I can still clearly recall my excitement when I travelled to Melbourne, from my job teaching in Katherine (NT), for my second interview at the State Library of Victoria, where I was to be offered the position of Education Officer – Medieval Programs. I had met a range of interesting and inspiring future colleagues, I had been taken through the amazing maze of buildings that made up the Library and I had even handled a Medici Manuscript. Before I had even begun, I was completely sold on this new professional path I had taken.
I have a great personal interest in Medieval History and I was delighted to be able to spend my working hours playing the role of storyteller to others. I loved finding the fascinating, obscure and shocking stories and capturing children’s interest by retelling them with as much drama and intrigue as I could muster. What’s more, this role opened to me a new avenue to use my skills in Education and open the minds of children to new ideas, an idea that had romantically motivated me to enter the teaching profession in the first place.
At the conclusion of the State Library’s Medieval Manuscripts exhibition, my role became more focused on Victorian and Australian history, and other programs relevant to the Library’s collection and services. I was enthusiastic in delivering the mission to make students feel like it was their library: relevant, useful and accessible to them. I also considered myself progressive and willing to share the difficult and uncomfortable stories as well as the fun and happy ones.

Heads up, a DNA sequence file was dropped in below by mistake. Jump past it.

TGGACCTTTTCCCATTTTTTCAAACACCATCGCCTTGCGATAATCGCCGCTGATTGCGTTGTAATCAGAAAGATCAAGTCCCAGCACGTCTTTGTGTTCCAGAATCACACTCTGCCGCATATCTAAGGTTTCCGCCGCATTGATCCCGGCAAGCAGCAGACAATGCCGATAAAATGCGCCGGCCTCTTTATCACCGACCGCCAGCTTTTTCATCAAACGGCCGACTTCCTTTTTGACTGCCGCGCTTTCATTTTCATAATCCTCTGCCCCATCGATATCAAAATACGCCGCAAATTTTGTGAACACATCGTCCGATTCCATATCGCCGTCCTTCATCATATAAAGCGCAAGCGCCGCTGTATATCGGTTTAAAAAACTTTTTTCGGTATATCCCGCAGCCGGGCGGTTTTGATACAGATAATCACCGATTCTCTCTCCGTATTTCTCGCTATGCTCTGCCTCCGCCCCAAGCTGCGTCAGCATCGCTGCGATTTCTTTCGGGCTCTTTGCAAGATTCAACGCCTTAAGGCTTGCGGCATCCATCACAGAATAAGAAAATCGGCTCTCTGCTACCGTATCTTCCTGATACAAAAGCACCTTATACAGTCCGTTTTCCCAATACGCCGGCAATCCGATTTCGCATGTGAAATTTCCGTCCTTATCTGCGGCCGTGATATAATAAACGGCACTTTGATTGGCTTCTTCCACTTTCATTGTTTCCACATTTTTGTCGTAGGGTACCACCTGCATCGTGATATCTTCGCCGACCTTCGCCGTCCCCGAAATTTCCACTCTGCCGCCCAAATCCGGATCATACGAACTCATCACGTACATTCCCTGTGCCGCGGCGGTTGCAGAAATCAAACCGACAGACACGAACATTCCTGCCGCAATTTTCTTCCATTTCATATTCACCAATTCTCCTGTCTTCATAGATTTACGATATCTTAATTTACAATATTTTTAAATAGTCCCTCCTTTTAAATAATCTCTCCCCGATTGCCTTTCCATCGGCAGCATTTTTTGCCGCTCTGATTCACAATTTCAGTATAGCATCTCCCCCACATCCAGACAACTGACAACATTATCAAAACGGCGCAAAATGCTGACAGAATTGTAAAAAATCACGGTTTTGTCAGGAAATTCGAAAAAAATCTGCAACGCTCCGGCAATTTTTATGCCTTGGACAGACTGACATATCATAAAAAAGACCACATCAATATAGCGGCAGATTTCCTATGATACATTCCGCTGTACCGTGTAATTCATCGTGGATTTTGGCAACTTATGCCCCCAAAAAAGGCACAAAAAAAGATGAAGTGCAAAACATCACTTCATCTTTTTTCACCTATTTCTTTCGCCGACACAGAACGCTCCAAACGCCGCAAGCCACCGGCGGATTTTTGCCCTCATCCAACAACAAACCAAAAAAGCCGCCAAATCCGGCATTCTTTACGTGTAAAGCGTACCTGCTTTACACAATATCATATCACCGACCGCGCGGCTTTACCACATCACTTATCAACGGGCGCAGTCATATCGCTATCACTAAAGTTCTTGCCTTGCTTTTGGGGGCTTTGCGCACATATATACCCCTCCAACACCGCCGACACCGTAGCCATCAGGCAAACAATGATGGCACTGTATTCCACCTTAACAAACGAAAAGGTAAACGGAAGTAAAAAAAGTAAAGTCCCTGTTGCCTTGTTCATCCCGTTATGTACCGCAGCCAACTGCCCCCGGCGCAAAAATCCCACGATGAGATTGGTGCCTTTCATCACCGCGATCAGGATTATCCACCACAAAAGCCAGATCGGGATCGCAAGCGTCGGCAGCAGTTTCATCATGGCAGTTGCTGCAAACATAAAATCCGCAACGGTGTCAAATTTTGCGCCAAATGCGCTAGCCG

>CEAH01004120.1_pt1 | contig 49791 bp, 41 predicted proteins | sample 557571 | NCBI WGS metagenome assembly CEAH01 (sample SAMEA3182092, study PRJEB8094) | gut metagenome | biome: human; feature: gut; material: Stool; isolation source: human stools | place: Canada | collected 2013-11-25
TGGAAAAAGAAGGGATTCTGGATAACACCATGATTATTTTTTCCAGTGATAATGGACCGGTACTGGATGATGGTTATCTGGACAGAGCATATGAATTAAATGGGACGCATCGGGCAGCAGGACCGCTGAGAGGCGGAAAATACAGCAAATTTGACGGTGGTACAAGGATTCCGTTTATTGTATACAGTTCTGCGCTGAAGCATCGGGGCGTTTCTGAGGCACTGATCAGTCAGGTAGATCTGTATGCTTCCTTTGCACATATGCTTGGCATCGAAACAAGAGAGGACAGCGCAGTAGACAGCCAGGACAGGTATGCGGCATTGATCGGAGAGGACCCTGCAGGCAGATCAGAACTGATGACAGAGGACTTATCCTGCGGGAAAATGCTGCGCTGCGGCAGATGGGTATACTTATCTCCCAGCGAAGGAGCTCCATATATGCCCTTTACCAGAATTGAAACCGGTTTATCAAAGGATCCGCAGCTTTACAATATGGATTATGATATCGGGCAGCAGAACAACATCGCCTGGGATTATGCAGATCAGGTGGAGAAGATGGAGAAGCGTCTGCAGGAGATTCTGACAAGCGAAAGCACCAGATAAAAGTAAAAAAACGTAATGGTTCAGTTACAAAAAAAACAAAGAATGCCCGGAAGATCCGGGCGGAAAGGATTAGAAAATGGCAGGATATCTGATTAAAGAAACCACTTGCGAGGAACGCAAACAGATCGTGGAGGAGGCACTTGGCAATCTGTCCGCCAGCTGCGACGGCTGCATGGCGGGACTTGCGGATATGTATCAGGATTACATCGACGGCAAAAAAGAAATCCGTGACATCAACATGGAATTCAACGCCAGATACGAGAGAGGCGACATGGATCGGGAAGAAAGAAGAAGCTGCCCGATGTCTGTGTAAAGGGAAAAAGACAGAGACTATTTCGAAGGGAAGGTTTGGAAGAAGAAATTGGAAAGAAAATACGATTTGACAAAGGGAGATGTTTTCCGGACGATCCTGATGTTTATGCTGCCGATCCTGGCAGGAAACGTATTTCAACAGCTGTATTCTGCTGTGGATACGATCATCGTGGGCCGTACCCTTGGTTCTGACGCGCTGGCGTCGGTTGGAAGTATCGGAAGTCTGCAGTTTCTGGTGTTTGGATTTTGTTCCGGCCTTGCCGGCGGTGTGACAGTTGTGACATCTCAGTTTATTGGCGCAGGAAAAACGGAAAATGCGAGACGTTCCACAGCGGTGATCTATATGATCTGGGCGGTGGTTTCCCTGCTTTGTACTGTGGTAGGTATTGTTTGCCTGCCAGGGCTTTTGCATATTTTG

But since those first months working in the cultural sector I have travelled a path of my own personal and professional learning and now, 11 years on, while I still love and believe in the sector I work in, I have a more complex and less romantic idea as to my role, responsibility and influence.
On Monday I attended my first professional development seminar since starting Maternity Leave in February. It was a lunchtime seminar at the Immigration Museum Melbourne on the topic of ‘Rethinking the Museum Experience‘. I did have my, very obliging, 5 month old daughter in tow, so I wasn’t at my full capacity. Unfortunately I missed all of Andrea Witcomb‘s presentation while I was settling her.